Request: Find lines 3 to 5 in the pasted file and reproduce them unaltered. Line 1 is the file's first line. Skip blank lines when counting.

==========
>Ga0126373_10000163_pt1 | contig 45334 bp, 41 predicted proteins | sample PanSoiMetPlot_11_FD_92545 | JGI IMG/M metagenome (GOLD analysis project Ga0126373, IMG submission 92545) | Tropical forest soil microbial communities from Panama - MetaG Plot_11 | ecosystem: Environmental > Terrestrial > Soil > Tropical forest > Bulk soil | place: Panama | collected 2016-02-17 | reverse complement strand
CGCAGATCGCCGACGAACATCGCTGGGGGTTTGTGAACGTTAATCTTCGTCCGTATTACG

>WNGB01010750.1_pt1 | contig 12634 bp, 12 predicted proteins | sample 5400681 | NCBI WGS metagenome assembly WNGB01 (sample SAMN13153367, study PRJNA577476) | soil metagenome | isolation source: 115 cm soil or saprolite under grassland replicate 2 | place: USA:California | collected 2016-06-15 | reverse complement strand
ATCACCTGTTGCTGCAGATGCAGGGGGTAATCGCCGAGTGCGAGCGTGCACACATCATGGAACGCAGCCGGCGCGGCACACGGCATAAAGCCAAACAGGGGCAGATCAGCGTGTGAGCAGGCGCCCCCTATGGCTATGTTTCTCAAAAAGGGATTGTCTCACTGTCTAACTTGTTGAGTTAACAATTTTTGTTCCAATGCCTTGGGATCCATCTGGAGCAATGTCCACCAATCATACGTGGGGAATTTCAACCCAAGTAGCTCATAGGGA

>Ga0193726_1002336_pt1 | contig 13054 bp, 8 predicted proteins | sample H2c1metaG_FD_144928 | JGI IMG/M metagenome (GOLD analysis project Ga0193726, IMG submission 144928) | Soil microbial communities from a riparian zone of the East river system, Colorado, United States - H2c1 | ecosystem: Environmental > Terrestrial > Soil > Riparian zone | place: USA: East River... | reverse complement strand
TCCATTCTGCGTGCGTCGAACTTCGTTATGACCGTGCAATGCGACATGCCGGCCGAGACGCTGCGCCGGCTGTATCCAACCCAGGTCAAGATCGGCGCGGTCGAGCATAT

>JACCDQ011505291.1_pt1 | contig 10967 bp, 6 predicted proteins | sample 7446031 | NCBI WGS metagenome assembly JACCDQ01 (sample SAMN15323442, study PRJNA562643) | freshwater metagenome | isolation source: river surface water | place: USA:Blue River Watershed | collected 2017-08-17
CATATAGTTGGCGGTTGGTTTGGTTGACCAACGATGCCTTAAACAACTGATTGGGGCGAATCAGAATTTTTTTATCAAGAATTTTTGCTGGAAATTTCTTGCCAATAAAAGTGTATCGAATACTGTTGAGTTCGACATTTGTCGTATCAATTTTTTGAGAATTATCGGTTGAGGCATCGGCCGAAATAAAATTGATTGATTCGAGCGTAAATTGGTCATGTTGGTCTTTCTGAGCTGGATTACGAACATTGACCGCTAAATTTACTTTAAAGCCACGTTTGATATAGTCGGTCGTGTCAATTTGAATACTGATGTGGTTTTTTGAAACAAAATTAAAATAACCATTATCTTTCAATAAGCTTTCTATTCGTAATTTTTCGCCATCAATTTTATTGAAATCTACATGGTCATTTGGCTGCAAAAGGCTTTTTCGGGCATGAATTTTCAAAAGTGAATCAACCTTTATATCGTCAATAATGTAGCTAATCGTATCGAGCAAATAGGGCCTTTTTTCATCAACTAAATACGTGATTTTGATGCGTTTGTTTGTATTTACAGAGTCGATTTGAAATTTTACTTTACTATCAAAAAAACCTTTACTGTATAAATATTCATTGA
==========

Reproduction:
>WNGB01010750.1_pt1 | contig 12634 bp, 12 predicted proteins | sample 5400681 | NCBI WGS metagenome assembly WNGB01 (sample SAMN13153367, study PRJNA577476) | soil metagenome | isolation source: 115 cm soil or saprolite under grassland replicate 2 | place: USA:California | collected 2016-06-15 | reverse complement strand
ATCACCTGTTGCTGCAGATGCAGGGGGTAATCGCCGAGTGCGAGCGTGCACACATCATGGAACGCAGCCGGCGCGGCACACGGCATAAAGCCAAACAGGGGCAGATCAGCGTGTGAGCAGGCGCCCCCTATGGCTATGTTTCTCAAAAAGGGATTGTCTCACTGTCTAACTTGTTGAGTTAACAATTTTTGTTCCAATGCCTTGGGATCCATCTGGAGCAATGTCCACCAATCATACGTGGGGAATTTCAACCCAAGTAGCTCATAGGGA

>Ga0193726_1002336_pt1 | contig 13054 bp, 8 predicted proteins | sample H2c1metaG_FD_144928 | JGI IMG/M metagenome (GOLD analysis project Ga0193726, IMG submission 144928) | Soil microbial communities from a riparian zone of the East river system, Colorado, United States - H2c1 | ecosystem: Environmental > Terrestrial > Soil > Riparian zone | place: USA: East River... | reverse complement strand